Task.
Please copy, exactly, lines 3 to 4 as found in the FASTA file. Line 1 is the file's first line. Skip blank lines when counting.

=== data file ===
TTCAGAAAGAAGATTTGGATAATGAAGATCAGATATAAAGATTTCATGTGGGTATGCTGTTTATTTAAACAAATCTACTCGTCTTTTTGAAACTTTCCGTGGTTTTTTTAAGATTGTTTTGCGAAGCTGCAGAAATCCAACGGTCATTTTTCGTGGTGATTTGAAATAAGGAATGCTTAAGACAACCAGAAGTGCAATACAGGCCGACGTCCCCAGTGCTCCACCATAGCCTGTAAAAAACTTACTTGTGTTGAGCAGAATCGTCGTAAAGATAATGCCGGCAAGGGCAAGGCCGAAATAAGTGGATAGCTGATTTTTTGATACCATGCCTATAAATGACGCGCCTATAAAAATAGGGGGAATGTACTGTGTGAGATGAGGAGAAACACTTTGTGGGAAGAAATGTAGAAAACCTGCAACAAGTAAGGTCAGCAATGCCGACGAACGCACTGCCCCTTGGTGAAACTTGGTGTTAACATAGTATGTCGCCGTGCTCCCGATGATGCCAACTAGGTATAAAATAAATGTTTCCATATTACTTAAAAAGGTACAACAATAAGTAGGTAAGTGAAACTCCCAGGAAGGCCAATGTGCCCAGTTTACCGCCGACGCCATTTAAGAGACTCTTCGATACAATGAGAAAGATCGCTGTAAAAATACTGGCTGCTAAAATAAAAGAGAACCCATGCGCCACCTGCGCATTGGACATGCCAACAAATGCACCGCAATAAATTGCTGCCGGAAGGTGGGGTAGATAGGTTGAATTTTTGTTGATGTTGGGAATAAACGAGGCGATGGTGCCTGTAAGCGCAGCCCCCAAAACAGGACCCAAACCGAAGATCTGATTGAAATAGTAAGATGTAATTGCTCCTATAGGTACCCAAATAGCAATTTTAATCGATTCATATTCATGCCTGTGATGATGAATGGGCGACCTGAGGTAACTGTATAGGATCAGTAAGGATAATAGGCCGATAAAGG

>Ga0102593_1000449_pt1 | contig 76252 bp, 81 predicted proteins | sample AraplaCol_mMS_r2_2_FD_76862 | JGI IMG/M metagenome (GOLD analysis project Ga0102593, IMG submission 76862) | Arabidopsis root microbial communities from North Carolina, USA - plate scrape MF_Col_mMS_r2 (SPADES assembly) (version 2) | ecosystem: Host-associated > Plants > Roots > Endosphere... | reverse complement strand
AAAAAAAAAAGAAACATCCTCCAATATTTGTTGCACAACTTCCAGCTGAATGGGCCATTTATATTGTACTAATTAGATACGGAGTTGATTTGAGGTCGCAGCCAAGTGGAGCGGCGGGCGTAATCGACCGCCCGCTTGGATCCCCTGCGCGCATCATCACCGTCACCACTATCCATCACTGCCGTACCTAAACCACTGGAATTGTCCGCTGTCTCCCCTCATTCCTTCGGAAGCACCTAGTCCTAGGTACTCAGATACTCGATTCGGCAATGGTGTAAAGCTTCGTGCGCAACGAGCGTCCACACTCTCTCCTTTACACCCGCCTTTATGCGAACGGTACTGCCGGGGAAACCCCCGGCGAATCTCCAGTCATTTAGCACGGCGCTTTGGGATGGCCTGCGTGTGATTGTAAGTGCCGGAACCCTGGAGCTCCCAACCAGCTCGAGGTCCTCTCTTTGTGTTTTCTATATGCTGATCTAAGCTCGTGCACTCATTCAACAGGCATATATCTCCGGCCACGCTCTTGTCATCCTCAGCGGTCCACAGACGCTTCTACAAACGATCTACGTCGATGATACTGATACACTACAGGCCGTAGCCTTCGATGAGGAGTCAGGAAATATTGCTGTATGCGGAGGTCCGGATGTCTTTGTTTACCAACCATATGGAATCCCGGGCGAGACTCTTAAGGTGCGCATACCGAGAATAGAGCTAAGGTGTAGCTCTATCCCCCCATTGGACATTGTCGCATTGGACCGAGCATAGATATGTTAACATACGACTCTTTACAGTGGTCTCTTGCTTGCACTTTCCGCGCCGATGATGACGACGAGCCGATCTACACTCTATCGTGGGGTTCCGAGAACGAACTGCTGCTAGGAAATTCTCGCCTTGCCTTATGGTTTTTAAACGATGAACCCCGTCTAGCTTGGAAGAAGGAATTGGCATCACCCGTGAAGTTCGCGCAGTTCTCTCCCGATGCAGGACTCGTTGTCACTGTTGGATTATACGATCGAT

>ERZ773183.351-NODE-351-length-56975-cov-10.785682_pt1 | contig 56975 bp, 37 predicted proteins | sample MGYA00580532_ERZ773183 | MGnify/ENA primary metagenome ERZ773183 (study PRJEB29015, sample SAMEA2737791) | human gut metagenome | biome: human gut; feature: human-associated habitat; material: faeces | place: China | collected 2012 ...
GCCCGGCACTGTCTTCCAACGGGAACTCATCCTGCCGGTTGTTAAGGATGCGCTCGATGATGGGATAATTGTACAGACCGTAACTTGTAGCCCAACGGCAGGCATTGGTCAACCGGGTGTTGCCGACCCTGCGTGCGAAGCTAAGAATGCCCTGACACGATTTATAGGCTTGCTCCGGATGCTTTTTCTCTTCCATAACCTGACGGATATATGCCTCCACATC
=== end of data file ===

AAAAAAAAAAGAAACATCCTCCAATATTTGTTGCACAACTTCCAGCTGAATGGGCCATTTATATTGTACTAATTAGATACGGAGTTGATTTGAGGTCGCAGCCAAGTGGAGCGGCGGGCGTAATCGACCGCCCGCTTGGATCCCCTGCGCGCATCATCACCGTCACCACTATCCATCACTGCCGTACCTAAACCACTGGAATTGTCCGCTGTCTCCCCTCATTCCTTCGGAAGCACCTAGTCCTAGGTACTCAGATACTCGATTCGGCAATGGTGTAAAGCTTCGTGCGCAACGAGCGTCCACACTCTCTCCTTTACACCCGCCTTTATGCGAACGGTACTGCCGGGGAAACCCCCGGCGAATCTCCAGTCATTTAGCACGGCGCTTTGGGATGGCCTGCGTGTGATTGTAAGTGCCGGAACCCTGGAGCTCCCAACCAGCTCGAGGTCCTCTCTTTGTGTTTTCTATATGCTGATCTAAGCTCGTGCACTCATTCAACAGGCATATATCTCCGGCCACGCTCTTGTCATCCTCAGCGGTCCACAGACGCTTCTACAAACGATCTACGTCGATGATACTGATACACTACAGGCCGTAGCCTTCGATGAGGAGTCAGGAAATATTGCTGTATGCGGAGGTCCGGATGTCTTTGTTTACCAACCATATGGAATCCCGGGCGAGACTCTTAAGGTGCGCATACCGAGAATAGAGCTAAGGTGTAGCTCTATCCCCCCATTGGACATTGTCGCATTGGACCGAGCATAGATATGTTAACATACGACTCTTTACAGTGGTCTCTTGCTTGCACTTTCCGCGCCGATGATGACGACGAGCCGATCTACACTCTATCGTGGGGTTCCGAGAACGAACTGCTGCTAGGAAATTCTCGCCTTGCCTTATGGTTTTTAAACGATGAACCCCGTCTAGCTTGGAAGAAGGAATTGGCATCACCCGTGAAGTTCGCGCAGTTCTCTCCCGATGCAGGACTCGTTGTCACTGTTGGATTATACGATCGAT

>ERZ773183.351-NODE-351-length-56975-cov-10.785682_pt1 | contig 56975 bp, 37 predicted proteins | sample MGYA00580532_ERZ773183 | MGnify/ENA primary metagenome ERZ773183 (study PRJEB29015, sample SAMEA2737791) | human gut metagenome | biome: human gut; feature: human-associated habitat; material: faeces | place: China | collected 2012 ...